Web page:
Textbook moth mutation located
Identifying the genomic region that gave peppered moths their darker coloration during the Industrial Revolution lends molecular support to a classic example of evolutionary change
A single mutation in the genome of the peppered moth is responsible for shifting populations to a darker phenotype that helped camouflage the insects during the Industrial Revolution in England, when pollution blackened the trees in the moths' habitat.
|The dark (carbonaria) and light (typica) forms of the peppered moth|
Photo by Ilik Saccheri, © Science/AAAS
The results, published today (April 14) in Science Express
, support the widely-cited example of adaptation to environmental change, which became the subject of controversy over the last couple decades.
"I think it's really exciting," said evolutionary biologist linkurl:Chris Jiggins;http://www.zoo.cam.ac.uk/zoostaff/jiggins.htm of the University of Cambridge, who was not involved in the research. "This really quite nice population genetics support for the classic story that a single mutation arose and then spread rapidly through natural selection."
"It's such a classic, well known, well documented example, but the molecular stuff has been absent," added linkurl:Bruce Grant,;http://www.wm.edu/as/biology/people/emeritus/grant_b.php a population geneticist who studied American peppered moth populations while at the College of William & Mary. "We've needed this for a long time."
The peppered moths of England have for decades served as textbook examples of environmental variation and natural selection driving evolutionary change in a population. Prior to the country's Industrial Revolution, the moths were light in color, blending in with the pale trees and lichens that dominated their woodland habitats. But in the 19th
century, when coal-burning factories sprouted up across the landscape and blanketed the UK countryside in soot, a new dark variation of the moth, known as carbonaria
, predominated. When clean air laws passed in the 1950s and 60s resulted in decreased pollution, and the lighter typica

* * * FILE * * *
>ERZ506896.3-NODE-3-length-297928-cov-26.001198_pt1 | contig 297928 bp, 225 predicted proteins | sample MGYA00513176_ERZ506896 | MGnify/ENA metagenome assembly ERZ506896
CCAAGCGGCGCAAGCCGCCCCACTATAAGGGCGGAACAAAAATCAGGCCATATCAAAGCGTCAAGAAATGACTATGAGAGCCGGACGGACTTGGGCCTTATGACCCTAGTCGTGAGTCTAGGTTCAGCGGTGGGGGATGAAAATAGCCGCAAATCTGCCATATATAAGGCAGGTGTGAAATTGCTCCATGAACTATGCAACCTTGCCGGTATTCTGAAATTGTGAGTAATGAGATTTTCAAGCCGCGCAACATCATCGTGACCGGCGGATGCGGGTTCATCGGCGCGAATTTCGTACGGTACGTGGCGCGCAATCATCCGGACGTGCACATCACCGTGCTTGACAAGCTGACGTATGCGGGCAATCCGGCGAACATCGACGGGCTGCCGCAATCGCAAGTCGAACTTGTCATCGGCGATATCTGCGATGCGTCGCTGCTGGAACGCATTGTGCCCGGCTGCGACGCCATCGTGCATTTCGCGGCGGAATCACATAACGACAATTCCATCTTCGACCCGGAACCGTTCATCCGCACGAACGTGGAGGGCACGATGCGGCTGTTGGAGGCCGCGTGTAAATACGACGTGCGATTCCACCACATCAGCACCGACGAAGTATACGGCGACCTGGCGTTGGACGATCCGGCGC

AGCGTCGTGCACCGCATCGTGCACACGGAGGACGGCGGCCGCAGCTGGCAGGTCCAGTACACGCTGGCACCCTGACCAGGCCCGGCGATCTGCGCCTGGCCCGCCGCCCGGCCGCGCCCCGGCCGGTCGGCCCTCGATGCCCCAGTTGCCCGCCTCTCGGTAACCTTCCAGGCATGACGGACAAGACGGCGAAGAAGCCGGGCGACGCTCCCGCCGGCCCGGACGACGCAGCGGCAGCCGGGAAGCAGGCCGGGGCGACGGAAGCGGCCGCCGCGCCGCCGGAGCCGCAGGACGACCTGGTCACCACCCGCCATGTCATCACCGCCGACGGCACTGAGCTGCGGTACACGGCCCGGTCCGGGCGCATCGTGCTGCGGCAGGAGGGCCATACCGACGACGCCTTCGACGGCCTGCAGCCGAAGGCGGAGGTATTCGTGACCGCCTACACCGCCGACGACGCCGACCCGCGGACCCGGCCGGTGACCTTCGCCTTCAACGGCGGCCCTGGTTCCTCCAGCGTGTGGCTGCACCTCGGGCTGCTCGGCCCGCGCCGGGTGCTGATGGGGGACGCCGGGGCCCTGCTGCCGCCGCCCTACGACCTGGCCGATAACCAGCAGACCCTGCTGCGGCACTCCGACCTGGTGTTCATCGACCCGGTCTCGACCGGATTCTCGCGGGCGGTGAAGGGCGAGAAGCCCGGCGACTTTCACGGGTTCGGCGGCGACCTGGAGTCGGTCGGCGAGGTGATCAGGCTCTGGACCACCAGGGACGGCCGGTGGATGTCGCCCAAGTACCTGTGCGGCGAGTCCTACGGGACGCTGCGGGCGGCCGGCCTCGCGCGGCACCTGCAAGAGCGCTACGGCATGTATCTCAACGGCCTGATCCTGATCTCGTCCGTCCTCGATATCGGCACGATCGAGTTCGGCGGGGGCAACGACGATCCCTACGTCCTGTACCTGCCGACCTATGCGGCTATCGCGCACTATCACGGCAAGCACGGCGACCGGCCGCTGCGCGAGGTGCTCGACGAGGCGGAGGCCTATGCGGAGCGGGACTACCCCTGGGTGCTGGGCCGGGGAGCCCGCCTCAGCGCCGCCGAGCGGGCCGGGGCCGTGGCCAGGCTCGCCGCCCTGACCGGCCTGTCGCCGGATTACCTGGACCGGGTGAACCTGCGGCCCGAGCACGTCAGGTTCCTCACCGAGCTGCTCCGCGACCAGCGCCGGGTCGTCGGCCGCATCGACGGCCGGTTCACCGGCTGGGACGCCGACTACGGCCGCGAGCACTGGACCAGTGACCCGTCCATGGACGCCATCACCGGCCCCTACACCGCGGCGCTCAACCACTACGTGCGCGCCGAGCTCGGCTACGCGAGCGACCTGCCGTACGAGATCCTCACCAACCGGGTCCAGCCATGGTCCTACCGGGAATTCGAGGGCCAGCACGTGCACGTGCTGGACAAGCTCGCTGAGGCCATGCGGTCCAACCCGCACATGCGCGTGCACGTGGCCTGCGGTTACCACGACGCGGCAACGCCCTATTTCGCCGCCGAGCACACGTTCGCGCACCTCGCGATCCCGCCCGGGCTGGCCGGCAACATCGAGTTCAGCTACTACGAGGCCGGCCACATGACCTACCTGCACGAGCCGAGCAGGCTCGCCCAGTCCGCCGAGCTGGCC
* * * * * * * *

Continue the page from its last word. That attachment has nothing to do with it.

morph once again became the norm.
Studies by geneticist Bernard Kettlewell in the middle of the 20th
century suggested that darker moths alighting on soot-covered tree trunks were less likely to be eaten by avian predators, acting as agents of selection. Earlier breeding experiments had shown that the trait followed an autosomal dominant inheritance pattern, demonstrating the genetic basis of the trait. The data seemed clear cut -- a genetic mutation spread through the population as a result of an environmental change -- and the story quickly became gospel. But criticisms of Kettlewell's work began popping up in the last 10 or 15 years, causing many creationists and even some biologists to argue that "the classic evolutionary story was flawed," Jiggins said.
To determine the molecular genetic basis of the dark coloration, ecological geneticist linkurl:Ilik Saccheri;http://tulip.liv.ac.uk/portal/pls/portal/tulwwwmerge.mergepage?p_template=bio&p_tulipproc=staff&p_params=%3Fp_func%3Dteldir%26p_hash%3DA154687%26p_url%3DBS%26p_template%3Dbio of the Institute of Integrative Biology at the University of Liverpool and his colleagues first mapped the key variation to an orthologous region on chromosome 17 in the silkworm. The researchers then compared carbonaria
peppered moths at several loci in the region, further narrowing the search for the responsible gene to a smaller section of the chromosome.
Furthermore, the patterns of linkage among the genes within the chromosomal region suggested that the mutation responsible for the darker coloration arose a single time in the relatively recent past and spread rapidly through the population. "It's molecular data that's consistent with the classic story," Jiggins said.
But there's a big remaining question: What gene is responsible for the changes?
"That region is a bit obscure to be honest," Saccheri said. "We're in the process of sequencing it now, but from the available evidence, there are no candidate genes in this region. There's nothing that stands out as having anything to do with patterning."
Interestingly, it is the same region of the genome that Jiggins and his colleagues linkurl:identified in 2006;http://www.plosbiology.org/article/info:doi%2F10.1371%2Fjournal.pbio.0040303 as responsible for the complicated wing patterns of Heliconius
butterflies. "[That] really sort of blew me away," he said. "Maybe it's just coincidence but it seems a bit too good be true."
It raises the question, Jiggins added, of why the same gene has potentially mutated and been selected for in two very different systems. "That would seem to suggest an extraordinary predictability about evolution," he said. "We've only just started to think about why that would be."
A.E. van't Hof et al., "Industrial melanism in British peppered moths has a singular and recent mutational origin," Science Express, 10.1126/science.1203043, 2011.
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[7th April 2011]*linkurl:Evolution outside the lab;http://www.the-scientist.com/news/display/58097/
[31st March 2011]*linkurl:Second Thoughts about Peppered Moths;http://www.the-scientist.com/images/yr1999/may/opin_990524.html
[24th May 1999]